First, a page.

If this point of order is not well taken, then I would appeal, and, in that case only, the responsibilities of the chair might be relevant in debate.  They would not be relevant at all if I appealed as in case I, where the chair ruled the motion out of order and stated a reason.  I would, in this debate, also refer to p. 39. 

 

What if the chair says, yes, it was ruled out of order, but refuses to give a reason?  

Me:  Point of order, when ruling a motion out of order, the chair is required to briefly give the reasons for doing so and subject the ruling to an appeal. (p. 39)

 

If that point of order is not well taken, again, I'd appeal.

 

Now, you raised concerns about the scope of debate on the appeal.  In a sense, you're right - debate on the appeal may not go into the merits of the original motion, and if a point of order was raised to the behavior of the chair, then debate can't even go into whether or not the original motion was in order if the questions are stated carefully.  But your concern that it can go to personalities is well-taken - in fact, the best argument anyone can offer to defend the chair's actions, based on what you've said (I'm not there, for all I know you can be wrong) would probably be "the chair is a good guy."  If that's the majority view, see my comments above about people wanting a dictator and you making decisions about your involvement.  You can't control the debate since you can only speak once.  It sounds like you don't trust the chair to keep debate decorous - a point of order can always be raised to indecorous debate, or to debate entering into topics not relevant to the appeal.

 

Note that I didn't say "you can raise..."  One of the purposes of planning outside the meeting is having these things split among several people - that's also why in the script above you weren't the one who made the motion.  You don't want to make a motion that is then ignored, then raise a point of order, then appeal, then raise a point of order to indecorous debate...

Another of those purposes is to have a critical mass within the meeting who get what's happening, understand why it matters, aren't confused - because you told them ahead of time what you were going to do and why - and can, through their own participation in debate, push it to be decorous and on topic.  Talking points can be split among a sympathetic group.  That group, again, doesn't have to sit and study RONR, or even In Brief - you can just meet people one at a time for drinks or whatever, and bring the topic up in terms people can follow without being parliamentarians.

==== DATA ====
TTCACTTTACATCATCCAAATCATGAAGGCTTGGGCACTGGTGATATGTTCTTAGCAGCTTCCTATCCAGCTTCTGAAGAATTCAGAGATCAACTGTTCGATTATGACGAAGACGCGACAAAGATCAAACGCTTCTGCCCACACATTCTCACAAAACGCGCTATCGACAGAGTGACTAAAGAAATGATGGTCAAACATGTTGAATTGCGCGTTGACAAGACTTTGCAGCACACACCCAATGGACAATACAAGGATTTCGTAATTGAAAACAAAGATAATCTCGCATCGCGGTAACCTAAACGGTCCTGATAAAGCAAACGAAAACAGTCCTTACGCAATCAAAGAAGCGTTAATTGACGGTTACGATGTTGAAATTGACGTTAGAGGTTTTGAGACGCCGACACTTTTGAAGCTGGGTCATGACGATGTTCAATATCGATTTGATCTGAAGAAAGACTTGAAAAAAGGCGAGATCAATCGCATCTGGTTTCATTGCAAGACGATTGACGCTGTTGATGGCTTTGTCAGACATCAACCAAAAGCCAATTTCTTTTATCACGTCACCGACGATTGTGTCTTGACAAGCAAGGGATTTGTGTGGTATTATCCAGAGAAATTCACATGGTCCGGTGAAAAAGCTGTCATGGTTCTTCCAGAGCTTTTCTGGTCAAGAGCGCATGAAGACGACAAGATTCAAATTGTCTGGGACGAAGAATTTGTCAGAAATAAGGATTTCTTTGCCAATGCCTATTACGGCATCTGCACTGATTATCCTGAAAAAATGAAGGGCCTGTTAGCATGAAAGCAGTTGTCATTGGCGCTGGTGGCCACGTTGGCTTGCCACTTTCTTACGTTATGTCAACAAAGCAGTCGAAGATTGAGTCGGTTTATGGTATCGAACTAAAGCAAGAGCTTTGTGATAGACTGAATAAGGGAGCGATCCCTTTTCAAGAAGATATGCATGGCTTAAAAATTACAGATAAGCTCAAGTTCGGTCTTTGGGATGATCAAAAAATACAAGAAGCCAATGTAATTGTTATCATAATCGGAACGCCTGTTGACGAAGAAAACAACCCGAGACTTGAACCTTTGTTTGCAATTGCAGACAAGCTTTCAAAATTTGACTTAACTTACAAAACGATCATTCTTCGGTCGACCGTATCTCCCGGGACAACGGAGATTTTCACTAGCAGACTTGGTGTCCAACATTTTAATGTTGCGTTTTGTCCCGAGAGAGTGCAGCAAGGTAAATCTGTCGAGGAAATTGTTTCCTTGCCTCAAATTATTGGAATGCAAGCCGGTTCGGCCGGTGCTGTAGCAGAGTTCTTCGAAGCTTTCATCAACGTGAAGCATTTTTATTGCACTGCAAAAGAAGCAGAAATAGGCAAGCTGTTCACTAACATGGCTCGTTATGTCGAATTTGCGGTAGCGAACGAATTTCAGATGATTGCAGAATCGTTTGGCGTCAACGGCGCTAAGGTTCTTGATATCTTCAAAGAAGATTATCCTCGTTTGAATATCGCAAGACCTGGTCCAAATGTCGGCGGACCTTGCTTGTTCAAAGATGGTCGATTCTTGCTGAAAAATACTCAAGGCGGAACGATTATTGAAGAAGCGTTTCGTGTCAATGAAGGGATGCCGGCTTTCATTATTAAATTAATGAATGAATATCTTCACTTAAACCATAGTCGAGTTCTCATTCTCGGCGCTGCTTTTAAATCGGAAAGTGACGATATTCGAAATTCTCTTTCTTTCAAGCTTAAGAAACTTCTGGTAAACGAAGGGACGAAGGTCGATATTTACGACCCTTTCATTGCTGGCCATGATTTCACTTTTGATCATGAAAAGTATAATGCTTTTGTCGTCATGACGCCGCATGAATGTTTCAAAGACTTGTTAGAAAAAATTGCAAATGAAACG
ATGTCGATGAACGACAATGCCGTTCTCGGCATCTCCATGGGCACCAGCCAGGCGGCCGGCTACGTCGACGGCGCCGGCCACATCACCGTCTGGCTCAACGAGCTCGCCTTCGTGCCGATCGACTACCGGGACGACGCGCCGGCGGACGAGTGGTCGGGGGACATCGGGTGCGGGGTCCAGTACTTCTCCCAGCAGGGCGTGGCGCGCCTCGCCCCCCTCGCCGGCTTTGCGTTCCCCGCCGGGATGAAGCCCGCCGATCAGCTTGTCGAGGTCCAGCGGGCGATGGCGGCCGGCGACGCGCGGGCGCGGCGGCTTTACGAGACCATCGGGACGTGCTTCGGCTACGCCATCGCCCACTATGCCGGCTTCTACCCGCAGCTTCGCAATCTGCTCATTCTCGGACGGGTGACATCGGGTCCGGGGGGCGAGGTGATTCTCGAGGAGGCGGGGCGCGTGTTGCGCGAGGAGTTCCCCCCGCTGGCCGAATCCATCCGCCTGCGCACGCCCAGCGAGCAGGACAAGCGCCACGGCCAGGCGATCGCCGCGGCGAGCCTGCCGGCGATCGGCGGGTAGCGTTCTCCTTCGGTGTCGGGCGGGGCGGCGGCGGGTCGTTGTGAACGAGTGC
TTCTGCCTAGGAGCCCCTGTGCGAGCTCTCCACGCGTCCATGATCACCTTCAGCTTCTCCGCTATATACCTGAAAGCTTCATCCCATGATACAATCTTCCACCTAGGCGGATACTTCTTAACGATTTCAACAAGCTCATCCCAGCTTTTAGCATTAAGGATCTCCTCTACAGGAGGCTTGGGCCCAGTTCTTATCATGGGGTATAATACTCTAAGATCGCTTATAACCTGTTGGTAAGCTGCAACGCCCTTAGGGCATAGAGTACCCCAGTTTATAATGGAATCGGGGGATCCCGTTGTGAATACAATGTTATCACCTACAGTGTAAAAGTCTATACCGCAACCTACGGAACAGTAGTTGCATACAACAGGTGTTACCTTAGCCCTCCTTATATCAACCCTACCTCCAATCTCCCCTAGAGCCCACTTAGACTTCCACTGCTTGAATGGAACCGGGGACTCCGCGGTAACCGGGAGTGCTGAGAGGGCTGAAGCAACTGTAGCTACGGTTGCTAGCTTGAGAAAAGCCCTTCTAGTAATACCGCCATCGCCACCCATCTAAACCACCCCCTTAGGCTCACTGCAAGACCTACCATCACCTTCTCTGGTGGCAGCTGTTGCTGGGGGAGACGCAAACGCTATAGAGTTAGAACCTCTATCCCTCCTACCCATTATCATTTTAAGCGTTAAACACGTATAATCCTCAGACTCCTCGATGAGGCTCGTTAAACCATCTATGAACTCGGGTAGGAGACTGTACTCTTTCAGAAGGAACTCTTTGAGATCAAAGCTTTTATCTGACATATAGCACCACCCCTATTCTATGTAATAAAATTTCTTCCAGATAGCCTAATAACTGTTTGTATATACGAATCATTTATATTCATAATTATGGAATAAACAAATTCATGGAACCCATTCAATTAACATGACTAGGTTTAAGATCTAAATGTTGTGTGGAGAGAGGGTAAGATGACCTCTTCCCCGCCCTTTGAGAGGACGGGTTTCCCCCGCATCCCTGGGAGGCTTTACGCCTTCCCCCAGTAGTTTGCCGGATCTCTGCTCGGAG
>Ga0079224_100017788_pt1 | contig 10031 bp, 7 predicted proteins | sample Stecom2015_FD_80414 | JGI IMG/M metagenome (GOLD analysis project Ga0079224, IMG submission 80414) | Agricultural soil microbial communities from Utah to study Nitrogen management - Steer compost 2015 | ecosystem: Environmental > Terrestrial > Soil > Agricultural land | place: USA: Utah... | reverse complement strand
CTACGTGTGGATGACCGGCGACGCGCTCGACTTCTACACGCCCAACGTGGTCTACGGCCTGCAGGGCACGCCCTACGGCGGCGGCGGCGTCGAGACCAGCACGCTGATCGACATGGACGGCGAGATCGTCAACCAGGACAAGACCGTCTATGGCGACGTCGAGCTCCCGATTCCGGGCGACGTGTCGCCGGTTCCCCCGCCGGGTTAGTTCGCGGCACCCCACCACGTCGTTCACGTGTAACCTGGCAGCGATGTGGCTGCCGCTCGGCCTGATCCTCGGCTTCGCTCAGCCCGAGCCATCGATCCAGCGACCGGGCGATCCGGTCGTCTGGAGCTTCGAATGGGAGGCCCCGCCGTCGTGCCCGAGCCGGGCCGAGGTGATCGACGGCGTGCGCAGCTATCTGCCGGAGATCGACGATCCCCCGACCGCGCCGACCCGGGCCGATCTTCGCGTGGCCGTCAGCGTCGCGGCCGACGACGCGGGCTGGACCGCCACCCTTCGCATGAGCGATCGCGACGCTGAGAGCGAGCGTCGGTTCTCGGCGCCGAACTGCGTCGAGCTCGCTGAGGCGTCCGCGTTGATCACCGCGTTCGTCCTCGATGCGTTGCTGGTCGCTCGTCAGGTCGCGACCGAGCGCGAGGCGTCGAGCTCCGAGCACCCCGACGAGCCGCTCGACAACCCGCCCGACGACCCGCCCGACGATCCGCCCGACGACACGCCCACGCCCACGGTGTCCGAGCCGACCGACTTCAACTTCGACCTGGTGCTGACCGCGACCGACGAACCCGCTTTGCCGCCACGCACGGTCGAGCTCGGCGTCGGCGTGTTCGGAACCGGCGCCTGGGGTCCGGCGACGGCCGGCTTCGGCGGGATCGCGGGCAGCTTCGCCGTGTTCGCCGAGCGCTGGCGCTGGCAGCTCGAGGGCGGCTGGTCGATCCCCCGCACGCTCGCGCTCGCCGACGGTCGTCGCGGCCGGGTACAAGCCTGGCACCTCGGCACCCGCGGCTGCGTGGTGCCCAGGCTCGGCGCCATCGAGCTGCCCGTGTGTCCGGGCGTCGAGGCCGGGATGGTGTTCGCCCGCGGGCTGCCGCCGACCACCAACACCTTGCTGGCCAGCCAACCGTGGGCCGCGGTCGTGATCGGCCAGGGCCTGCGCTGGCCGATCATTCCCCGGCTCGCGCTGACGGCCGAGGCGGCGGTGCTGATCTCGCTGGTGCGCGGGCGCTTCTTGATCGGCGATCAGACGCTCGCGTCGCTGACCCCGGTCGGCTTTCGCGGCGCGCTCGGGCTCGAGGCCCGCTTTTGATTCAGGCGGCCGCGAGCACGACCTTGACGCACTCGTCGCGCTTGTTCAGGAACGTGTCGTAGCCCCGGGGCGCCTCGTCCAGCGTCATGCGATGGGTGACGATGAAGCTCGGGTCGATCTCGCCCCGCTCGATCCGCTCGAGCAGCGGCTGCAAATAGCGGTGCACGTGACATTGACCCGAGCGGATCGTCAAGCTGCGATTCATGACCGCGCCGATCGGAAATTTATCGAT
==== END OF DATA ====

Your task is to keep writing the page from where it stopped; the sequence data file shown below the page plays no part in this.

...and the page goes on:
To be clear - you cannot raise a point of order that accuses an individual of being biased in his presiding.  You can, as others have explained, move to remove the President from the chair, although that certainly "raises the stakes."  (At least in my mind - in the mind of someone else, just raising a point of order, or appealing, can itself be seen as raising the stakes, although RONR says that appealing is no different from disagreeing with another member in debate.  The difference arises from a mistake about what the role of the chair is, and that's part of what you need to educate members about.)  

 

Disclaimer:  Again, I don't go to your meetings.  I have no idea who is right; if the President came here and asked for strategic planning about a troublesome member who keeps starting trouble and not allowing business to move forward, I'd be willing to brainstorm strategically with him also.  

Share this post


Link to post
Share on other sites

Godel fan - thank you - that is very helpful to have others share the motion work, I have enough people who would do this,

I don't want to be the only one talking and then have my president come here to seek your advice against me  :P

 

I've had people only after our meeting approach me and say they agreed and wanted my motion heard but didn't know what to do,

I didn't either, but now I do and will try it out.  Right now the President has a habit of filtering/controlling business by not allowing

motions he doesn't like.  The Vice President is on my side but isn't the chair unless the President might take a very rare absence, which

is unlikely  

Share this post


Link to post
Share on other sites
Guest
Reply to this topic...

×   Pasted as rich text.   Paste as plain text instead

  Only 75 emoji are allowed.

×   Your link has been automatically embedded.   Display as a link instead

×   Your previous content has been restored.   Clear editor

×   You cannot paste images directly. Upload or insert images from URL.

Loading...

×
×
  • Create New...